Let's Keep Our Distance

For Orthodox leaders to engage in dialogue with the Roman Catholic Church is both futile and dangerous

Until the Orthodox get good answers to two questions we have no reason to even consider reunion with Rome. These questions are: What authority will the pope have within a newly "unified" church? And what would our worship be like after reunion?

Our Orthodox day-to-day relationship with the Roman Catholic community should be the same as it is with all other people of goodwill, one of love and shared common human aspirations. But this love and these shared goals must be rooted in an honest recognition of the very real differences we have. I do not believe Christian love needs to be expressed by formal declarations of reunion. We have the right to ask, reunion with what?

Roman Catholic identity is bound up with papal authority. Talk of the church having "two lungs" (East and West) aside, the truth is that at no time in the foreseeable future is Rome about to relinquish its claim to headship of the Universal Church. (For a complete study see

"Two Paths: Papal Monarchy-Collegial Tradition"

by Michael Whelton.)

Speaking of union without addressing the issue of papal authority is like two governments trying to negotiate union when one is a democracy and the other a dictatorship. Rome is not about to renounce the bishop of Rome's authority to pronounce "infallibly" on matters of faith and life, a dogma not adopted till 1870. Indeed, as the pope uses his authority to call for unity between Catholics and Orthodox, he handily illustrates our biggest difference: papal-monarchy vs. collegial tradition. What Orthodox bishop could presume to speak for all the bishops, or be in a position to impose "unity" on the whole Orthodox community? We make decisions as a collegial body, in council; no single leader holds exclusive power.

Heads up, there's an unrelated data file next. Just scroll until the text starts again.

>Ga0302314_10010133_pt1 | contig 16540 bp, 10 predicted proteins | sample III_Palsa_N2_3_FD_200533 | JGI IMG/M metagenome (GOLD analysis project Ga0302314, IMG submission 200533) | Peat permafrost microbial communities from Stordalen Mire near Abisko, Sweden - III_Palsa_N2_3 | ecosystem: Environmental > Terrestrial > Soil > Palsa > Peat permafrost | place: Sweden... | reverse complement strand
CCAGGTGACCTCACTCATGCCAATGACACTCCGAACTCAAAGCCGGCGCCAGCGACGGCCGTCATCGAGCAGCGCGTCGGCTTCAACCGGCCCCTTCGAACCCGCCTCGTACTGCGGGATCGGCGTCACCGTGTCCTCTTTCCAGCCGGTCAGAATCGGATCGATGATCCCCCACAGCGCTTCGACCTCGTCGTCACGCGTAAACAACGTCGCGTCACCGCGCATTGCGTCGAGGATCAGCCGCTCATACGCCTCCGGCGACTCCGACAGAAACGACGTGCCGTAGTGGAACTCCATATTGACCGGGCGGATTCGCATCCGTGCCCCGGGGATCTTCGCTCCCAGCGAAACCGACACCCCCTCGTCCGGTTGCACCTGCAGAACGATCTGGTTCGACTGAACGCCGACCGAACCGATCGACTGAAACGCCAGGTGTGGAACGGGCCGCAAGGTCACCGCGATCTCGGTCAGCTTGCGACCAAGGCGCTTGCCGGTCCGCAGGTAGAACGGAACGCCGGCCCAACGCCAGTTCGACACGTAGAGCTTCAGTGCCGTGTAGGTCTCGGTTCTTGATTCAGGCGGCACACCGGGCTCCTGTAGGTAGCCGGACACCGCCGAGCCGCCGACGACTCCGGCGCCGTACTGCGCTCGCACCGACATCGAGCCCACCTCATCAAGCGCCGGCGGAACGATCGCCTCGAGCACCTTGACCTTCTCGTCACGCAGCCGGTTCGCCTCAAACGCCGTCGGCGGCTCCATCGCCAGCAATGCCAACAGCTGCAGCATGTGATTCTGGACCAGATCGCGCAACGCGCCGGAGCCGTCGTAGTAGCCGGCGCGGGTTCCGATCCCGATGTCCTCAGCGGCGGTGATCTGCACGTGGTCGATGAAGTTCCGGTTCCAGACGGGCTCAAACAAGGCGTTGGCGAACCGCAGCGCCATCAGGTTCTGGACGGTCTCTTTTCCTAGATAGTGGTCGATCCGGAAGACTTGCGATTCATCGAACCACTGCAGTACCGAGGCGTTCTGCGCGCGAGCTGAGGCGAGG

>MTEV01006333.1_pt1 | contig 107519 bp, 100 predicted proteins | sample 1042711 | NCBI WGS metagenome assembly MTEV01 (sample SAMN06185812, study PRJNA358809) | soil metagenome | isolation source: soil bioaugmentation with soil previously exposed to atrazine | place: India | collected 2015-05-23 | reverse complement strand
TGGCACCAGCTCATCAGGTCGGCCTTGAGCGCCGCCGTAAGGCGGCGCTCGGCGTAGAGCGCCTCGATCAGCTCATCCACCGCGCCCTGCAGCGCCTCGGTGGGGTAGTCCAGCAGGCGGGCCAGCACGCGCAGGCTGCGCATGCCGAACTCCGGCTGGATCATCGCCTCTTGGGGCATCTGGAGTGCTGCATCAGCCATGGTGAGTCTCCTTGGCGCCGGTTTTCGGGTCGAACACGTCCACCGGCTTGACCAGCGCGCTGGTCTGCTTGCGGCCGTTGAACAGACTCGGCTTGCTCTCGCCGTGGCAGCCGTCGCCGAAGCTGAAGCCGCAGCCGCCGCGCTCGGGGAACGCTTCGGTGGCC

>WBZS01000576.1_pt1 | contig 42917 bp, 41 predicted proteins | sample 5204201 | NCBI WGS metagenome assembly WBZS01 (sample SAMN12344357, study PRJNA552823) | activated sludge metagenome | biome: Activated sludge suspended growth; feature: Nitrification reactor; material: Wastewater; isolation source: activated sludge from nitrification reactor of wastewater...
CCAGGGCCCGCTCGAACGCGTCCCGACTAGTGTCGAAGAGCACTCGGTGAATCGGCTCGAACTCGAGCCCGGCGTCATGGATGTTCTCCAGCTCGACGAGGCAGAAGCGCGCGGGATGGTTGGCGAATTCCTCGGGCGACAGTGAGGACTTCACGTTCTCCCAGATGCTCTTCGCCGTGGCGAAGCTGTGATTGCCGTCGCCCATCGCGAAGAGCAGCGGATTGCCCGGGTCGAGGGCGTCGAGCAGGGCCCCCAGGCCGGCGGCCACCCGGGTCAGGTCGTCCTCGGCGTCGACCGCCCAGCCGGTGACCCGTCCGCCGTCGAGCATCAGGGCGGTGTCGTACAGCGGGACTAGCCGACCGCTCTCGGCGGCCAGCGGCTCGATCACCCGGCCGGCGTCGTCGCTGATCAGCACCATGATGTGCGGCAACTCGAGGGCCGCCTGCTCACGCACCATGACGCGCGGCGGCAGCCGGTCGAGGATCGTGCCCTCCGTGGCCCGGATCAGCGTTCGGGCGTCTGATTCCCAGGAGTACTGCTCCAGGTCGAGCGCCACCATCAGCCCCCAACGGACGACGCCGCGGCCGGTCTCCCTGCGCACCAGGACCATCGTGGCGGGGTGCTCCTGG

"Reunion" is a misleading word to use anyway, because it implies we Orthodox would be "coming back" to something we left. But the Roman church today is not the one that separated from us in 1054, over this very issue of papal monarchism, as well as the pope's authority to add a new doctrine to the Nicene Creed. Even Western Christians of 1054 would not recognize their church today. Ironically, they would feel more at home in the Orthodox Church than their own, particularly when it comes to worship. This is because Orthodoxy, despite its diverse jurisdictions, has done a far better job of maintaining liturgical integrity and historic practice than have the Roman Catholics within their centralized papal monarchy.

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